Being Geek: The Software Developer’s Career Handbook

Michael Lopp’s Being Geek condenses the major events in your career into a useful guide that helps shed light on how to anticipate, detect, and handle them. Lopp looks at everything from the job search, interview, and negotiation process to building relationships between people on a team and dealing with problems like missed deadlines, but he describes them using terminology and emotional references that perfectly describe each situation. For example, realizing you’re ready for a new gig is “the itch”, the phone screen is “the sanity check”, and the interview itself is a “crucible” (p. 31):

An interview is a crucible where everything you’ve learned and everything you’ve done is being measured and understood in a day, and it’s your responsibility to elegantly and eloquently describe this experience to a bunch of strangers.

Lopp strongly suggests that you create your own job offer as a way to measure how well a potential employer’s offer would compensate you, so that you can negotiate from a position of knowing what each part of the offer should contain (p. 48):

You send off a set of references, sit in bed replaying interviews in your head, and send thank-you emails to the interview team. All professional karma-aligning activities, but what you really need to do is build your own offer letter. Just like you built your compensation, I want you to build your offer.

Lopp also offers great advice for those on the other side of the interview table. In “Hire for Your Career” (p. 145), he says:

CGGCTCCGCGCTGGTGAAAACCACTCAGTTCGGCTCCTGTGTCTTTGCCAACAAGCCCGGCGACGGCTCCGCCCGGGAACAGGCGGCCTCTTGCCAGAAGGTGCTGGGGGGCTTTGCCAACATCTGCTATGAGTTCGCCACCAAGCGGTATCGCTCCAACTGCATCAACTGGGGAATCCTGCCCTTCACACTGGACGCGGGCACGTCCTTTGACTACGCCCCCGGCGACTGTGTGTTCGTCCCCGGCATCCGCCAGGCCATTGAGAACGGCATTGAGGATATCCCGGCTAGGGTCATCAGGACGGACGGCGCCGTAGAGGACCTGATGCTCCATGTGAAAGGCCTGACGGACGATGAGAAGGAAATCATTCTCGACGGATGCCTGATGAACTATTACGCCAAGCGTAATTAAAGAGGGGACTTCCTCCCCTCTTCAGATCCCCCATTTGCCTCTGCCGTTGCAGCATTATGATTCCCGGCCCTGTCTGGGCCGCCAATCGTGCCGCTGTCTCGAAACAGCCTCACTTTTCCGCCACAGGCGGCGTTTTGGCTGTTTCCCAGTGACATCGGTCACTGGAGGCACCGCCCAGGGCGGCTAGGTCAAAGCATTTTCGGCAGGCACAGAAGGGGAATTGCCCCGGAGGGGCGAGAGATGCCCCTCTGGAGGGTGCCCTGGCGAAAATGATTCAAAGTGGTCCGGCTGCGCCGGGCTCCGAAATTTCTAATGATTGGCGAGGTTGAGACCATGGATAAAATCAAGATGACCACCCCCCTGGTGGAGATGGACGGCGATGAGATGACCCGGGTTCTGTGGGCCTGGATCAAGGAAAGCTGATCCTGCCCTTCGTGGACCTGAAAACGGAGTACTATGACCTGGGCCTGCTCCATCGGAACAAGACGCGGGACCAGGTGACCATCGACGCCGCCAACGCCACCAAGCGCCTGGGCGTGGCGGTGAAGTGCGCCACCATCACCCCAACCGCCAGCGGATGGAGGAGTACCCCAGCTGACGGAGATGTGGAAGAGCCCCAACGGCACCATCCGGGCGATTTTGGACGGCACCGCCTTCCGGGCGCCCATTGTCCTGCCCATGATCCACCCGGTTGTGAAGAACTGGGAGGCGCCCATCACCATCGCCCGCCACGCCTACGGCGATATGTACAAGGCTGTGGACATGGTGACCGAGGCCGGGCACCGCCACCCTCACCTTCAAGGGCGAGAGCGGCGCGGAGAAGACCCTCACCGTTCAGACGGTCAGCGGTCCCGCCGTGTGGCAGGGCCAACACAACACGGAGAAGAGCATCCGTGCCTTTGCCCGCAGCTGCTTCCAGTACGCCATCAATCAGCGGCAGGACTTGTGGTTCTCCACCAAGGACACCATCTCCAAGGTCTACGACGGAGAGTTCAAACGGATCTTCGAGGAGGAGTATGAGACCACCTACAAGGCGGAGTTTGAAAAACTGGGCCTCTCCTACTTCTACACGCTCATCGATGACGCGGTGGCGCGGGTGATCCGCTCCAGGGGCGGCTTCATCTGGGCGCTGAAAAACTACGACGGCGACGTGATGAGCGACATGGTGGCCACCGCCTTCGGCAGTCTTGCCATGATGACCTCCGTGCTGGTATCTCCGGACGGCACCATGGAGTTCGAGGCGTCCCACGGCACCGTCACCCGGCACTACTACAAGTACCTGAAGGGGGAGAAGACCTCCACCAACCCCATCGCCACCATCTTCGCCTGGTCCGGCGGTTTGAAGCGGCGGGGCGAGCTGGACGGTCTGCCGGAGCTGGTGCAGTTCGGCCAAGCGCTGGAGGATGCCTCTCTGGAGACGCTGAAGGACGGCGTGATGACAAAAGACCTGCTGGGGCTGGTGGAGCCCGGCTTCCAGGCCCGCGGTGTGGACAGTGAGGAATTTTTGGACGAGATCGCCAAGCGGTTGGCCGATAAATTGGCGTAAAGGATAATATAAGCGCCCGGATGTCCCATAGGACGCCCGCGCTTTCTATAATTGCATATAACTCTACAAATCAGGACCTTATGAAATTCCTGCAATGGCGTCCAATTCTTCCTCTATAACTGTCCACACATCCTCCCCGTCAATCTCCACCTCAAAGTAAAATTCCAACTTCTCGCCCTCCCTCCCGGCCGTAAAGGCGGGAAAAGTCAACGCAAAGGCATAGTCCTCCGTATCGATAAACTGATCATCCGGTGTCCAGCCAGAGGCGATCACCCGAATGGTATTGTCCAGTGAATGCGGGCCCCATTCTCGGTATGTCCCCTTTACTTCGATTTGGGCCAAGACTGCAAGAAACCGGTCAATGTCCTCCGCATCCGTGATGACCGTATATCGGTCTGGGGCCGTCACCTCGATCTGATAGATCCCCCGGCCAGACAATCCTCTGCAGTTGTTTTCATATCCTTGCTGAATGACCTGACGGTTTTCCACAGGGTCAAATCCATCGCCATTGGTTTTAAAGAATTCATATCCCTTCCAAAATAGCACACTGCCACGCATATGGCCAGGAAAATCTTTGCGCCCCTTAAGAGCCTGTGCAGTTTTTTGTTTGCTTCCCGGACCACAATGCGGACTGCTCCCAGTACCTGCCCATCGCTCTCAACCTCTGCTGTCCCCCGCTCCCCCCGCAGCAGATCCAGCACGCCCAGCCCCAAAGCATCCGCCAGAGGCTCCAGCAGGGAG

Your professional relationship with those you hire and work with is never over. If you’re hiring well, you’re hiring people not just for this job, but for your career. These are the people who, for better or worse will explain to others what it is like to work with you. They’ll explain your quirks, your weaknesses, and your strengths. When they eventually leave the group, they’re taking your reputation with them. You may never talk to them again, but they’ll continue to talk about you, and my question is, what stories are they going to tell?

Your daily, hands-on management of your hiring isn’t going to improve your hiring process; it’s going to improve your career because from the first moment you interact with your future employee, you demonstrate that you care.

He makes a humble and resonant point about those who spend less and less time doing what they were trained to do and instead fill their time with ego-boosting and fame-chasing activities (p. 296):

Like any industry, high-tech is full of folks who are confusing success and fame with experience. They’re thinking that showing up at conferences, giving interviews, and writing books about things they did in the past is experience. It’s not. It’s storytelling, and while it might be valuable storytelling, these people are slowly becoming echoes of who they were and moving further from the work they did that matters. They’re confusing compliments for experience.

The most interesting people are those who strike a balance between sharing ideas in the public sphere, and privately working on things that push the envelope and create new experiences worthy of sharing.

At the beginning of the book, Lopp discusses “A List of Three” – items he uses to define successful career progress and good management (p. 15):

For me, technical direction is a reminder to care daily about my work. Growth is actively watching my career and making sure that today is not a dull repetition of yesterday. Finally delivery is my daily investment in my reputation. Keeping this list in my head keeps me asking questions, and, more importantly, keeps me growing.

Lopp’s book is about using your intuition to judge each situation, preparing for events both expected and unexpected, and nurturing your career with daily attention instead of an occasional resume update only when you need a new job.

My favorite part of reviewing a book is that point when I discover something in it so relevant to my own work that it compels me to take action right away. Being Geek is full of such relevant points that will make you want to bring the book to work every day.

Being Geek, by Michael Lopp – 336 pages, O’Reilly, Amazon.

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